I recently bought a used car from a used car dealership. I had an interesting experience post purchase and wanted to pass along some things I learned.
We as consumers in California have certain rights, I encourage anyone who decides to buy a car, whether new or used, to become familiar with these rights which can be found here. Additional information and tips can be found on the DMV's website as well.
In my personal experience, there are some things you should do, some things you should ask and others you should avoid.
Note: some of these things aren't necessarily required, provided for or rights under the law. Just best practices, some dealerships have better policies than others.
- Try if possible, if you plan on financing, to get pre-approval from a trusted bank with a letter of approval or the like. That way you know your budget and your rate and can calculate your payment ahead of time. This way, the money part of the transaction becomes known and less emotional when you get into a car you like. MS Excel has a great tool for calculating everything within the life of your loan, other tools are available online, just search amortization calculator.
- If you like a car, request to have the vehicle inspected at a trustworthy third party mechanic or a dealership that is familiar with that make of car. Inspection prices vary from shop to shop and you shouldn't base your decision to do an inspection on the price. Some investment now could save you down the road. You are purchasing a car, this is an expensive proposition and you are making a long term investment. Don't let the dealer scare you out of the inspection process by saying, 'We have a lot of interest in that vehicle.' Yes they might, but insist on the inspection anyway. If the dealership refuses, walk away.
- Get a Carfax. See if the dealer already provides one, if not ask them to. If they won't, get your own. It's worth it!
- Once the Carfax is in hand, see where the car was serviced and inquire as to the maintenance history. Although Carfax does provide service dates, it doesn't provide all and doesn't give detail as to what was done. Modern cars are full of electronics and can have any number of service bulletins issued on them in their lifetime. Different makes handle the resolution of these differently - some only in warranty - and others out of warranty. So whether you are in or out of warranty, it's good to know if those items were handled.
- After inspection, ask the dealer to cover the cost of some or all required or safety related items. They can say no (as is) but it doesn't hurt to ask. To keep your business they may just oblige you. But be prepared for a no, at least at this point you know how much work needs to be done. This could factor into any negotiations on price.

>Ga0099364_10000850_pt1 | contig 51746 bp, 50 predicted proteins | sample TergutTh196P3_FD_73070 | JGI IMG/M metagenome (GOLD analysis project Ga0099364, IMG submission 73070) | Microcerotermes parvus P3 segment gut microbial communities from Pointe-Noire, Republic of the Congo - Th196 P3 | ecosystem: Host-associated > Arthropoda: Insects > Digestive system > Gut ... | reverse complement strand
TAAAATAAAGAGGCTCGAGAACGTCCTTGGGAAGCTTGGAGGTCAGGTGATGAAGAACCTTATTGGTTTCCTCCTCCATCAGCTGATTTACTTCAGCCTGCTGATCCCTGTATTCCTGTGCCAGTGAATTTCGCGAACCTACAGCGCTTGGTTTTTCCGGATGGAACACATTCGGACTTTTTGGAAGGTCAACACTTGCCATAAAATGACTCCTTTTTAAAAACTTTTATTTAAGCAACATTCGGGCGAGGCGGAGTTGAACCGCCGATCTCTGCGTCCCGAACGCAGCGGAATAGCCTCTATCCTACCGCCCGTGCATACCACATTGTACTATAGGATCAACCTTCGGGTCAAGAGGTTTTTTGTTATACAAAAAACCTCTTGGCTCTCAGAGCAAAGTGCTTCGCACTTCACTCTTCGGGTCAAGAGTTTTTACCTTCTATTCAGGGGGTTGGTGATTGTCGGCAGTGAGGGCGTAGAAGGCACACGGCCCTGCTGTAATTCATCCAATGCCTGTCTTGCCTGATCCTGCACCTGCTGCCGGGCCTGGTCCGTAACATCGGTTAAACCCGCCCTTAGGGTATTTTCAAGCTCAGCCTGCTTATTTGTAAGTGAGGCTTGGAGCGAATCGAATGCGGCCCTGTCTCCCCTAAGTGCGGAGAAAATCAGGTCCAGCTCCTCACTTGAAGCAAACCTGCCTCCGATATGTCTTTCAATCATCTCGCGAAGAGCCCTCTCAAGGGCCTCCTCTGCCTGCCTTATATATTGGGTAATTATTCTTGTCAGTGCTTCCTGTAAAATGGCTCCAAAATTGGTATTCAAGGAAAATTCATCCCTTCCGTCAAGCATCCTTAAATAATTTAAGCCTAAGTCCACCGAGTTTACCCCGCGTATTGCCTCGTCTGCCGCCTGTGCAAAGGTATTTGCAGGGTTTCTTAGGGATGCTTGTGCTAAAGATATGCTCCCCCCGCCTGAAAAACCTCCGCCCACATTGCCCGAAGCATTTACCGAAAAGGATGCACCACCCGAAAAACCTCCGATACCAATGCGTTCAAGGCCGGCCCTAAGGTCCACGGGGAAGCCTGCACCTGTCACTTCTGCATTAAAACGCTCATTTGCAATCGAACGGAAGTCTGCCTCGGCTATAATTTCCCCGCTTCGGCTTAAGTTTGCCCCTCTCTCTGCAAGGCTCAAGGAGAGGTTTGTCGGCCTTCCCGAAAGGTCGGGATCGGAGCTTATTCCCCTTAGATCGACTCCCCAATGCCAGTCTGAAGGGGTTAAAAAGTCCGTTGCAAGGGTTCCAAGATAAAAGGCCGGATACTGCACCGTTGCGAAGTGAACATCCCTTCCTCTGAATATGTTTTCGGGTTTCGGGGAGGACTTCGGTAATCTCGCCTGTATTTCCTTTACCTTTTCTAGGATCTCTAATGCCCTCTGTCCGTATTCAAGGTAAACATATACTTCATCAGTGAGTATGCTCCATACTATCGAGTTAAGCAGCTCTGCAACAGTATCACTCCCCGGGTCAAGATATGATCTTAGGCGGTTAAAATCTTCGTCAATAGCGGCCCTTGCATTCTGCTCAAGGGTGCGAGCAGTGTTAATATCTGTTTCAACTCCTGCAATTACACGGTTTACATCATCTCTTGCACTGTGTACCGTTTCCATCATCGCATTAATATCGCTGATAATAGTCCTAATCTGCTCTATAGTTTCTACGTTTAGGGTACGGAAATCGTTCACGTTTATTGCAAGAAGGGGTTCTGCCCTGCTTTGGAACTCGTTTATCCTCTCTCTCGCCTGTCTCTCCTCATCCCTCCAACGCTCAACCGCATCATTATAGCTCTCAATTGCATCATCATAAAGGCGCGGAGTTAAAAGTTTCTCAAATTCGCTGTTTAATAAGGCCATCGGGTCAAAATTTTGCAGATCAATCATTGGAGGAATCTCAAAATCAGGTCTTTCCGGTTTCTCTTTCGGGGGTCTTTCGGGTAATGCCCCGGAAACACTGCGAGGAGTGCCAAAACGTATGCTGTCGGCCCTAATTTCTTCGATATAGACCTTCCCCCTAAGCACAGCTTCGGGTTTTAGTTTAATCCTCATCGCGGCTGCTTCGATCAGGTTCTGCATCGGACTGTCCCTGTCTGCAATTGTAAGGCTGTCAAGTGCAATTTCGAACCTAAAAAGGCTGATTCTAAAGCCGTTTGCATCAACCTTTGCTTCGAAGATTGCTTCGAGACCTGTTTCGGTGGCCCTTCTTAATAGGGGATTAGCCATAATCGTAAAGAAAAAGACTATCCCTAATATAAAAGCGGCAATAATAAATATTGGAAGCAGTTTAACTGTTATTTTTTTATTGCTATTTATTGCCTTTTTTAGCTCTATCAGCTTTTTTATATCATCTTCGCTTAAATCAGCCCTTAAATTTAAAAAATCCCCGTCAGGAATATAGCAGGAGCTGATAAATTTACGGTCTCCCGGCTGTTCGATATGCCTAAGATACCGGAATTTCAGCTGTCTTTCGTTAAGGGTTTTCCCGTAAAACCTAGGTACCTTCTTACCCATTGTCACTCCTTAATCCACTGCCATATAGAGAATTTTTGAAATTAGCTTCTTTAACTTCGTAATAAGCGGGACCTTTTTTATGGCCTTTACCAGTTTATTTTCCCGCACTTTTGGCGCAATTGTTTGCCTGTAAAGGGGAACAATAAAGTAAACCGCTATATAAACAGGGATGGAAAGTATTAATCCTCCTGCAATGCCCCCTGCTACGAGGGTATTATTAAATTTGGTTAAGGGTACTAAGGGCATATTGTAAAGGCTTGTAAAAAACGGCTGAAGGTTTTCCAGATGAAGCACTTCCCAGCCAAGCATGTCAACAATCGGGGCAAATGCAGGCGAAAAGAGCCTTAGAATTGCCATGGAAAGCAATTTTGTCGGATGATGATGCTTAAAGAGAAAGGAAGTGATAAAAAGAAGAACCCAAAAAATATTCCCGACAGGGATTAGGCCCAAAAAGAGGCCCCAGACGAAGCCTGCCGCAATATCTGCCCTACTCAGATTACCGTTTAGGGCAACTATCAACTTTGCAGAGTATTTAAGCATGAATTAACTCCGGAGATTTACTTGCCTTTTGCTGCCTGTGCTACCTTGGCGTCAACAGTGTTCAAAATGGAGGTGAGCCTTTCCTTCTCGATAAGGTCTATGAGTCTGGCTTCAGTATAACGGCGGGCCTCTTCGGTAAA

- Search out the retail value of the car on the market, Kelly Blue Book is a great resource, so is Edmunds. If you know the retail value and there are outstanding items, you could have some room for negotiation if there are outstanding fixes on the car.
- Ask about policies regarding the sale, like registration fee refunds if you overpaid. Clarity on this issue will save you some headaches. California law states that refunds are due to the purchaser in the event of overpayment. But it's not clear as to when the refund should occur. The only part that is clear is that the purchaser gets it whether it is requested or not.
- Ask about accessories and if they are included or missing. This could also play into negotiations on price, for example:
- Extra keys: In reality most cars come with multiple sets of keys, a used car should too since the keys are good to nobody else except the next owner. 2 sets are good, more is better
- Owners manual: This shouldn't actually have to be said, but an owners manual is a great thing to have, it has fluid capacities, tire pressures, maintenance intervals and use and care instructions.
- Interior/Exterior accessories: Things like a car jack, wheel lock keys, cargo nets, cargo area covers, etc. are great to have. Emergency supplies are must haves and should be part of your negotiations.
- If the car is from out of state, especially a state that does not require a front license plate, you will need one. It states in CA Law that the dealership shall provide the means to attach a front plate, specifically a bracket. If you feel the method which you dealer chooses to attach a front plate diminishes the look or integrity of the car, then you could refuse. Insist on a model specific bracket whenever possible since it fits the aesthetic of your particular car.
- Full tank of fuel! Yeah, this also shouldn't have to be said, but driving away from the dealer after signing away a good chunk of your money you would think you would have some gas in the tank at least enough to get around for a day or two (half tank?). Some dealerships have accounts with local fueling stations and provide vouchers by default, but it doesn't hurt to ask if they don't.
Hopefully this advice helps you in your purchase of a new (used) car. Unfortunately, these aren't always tips that dealers disclose since it's not in their best interest. Again these tips are best practice and by no means, unless specifically stated, supported by law. This is your money and you should do everything you can to protect your interests.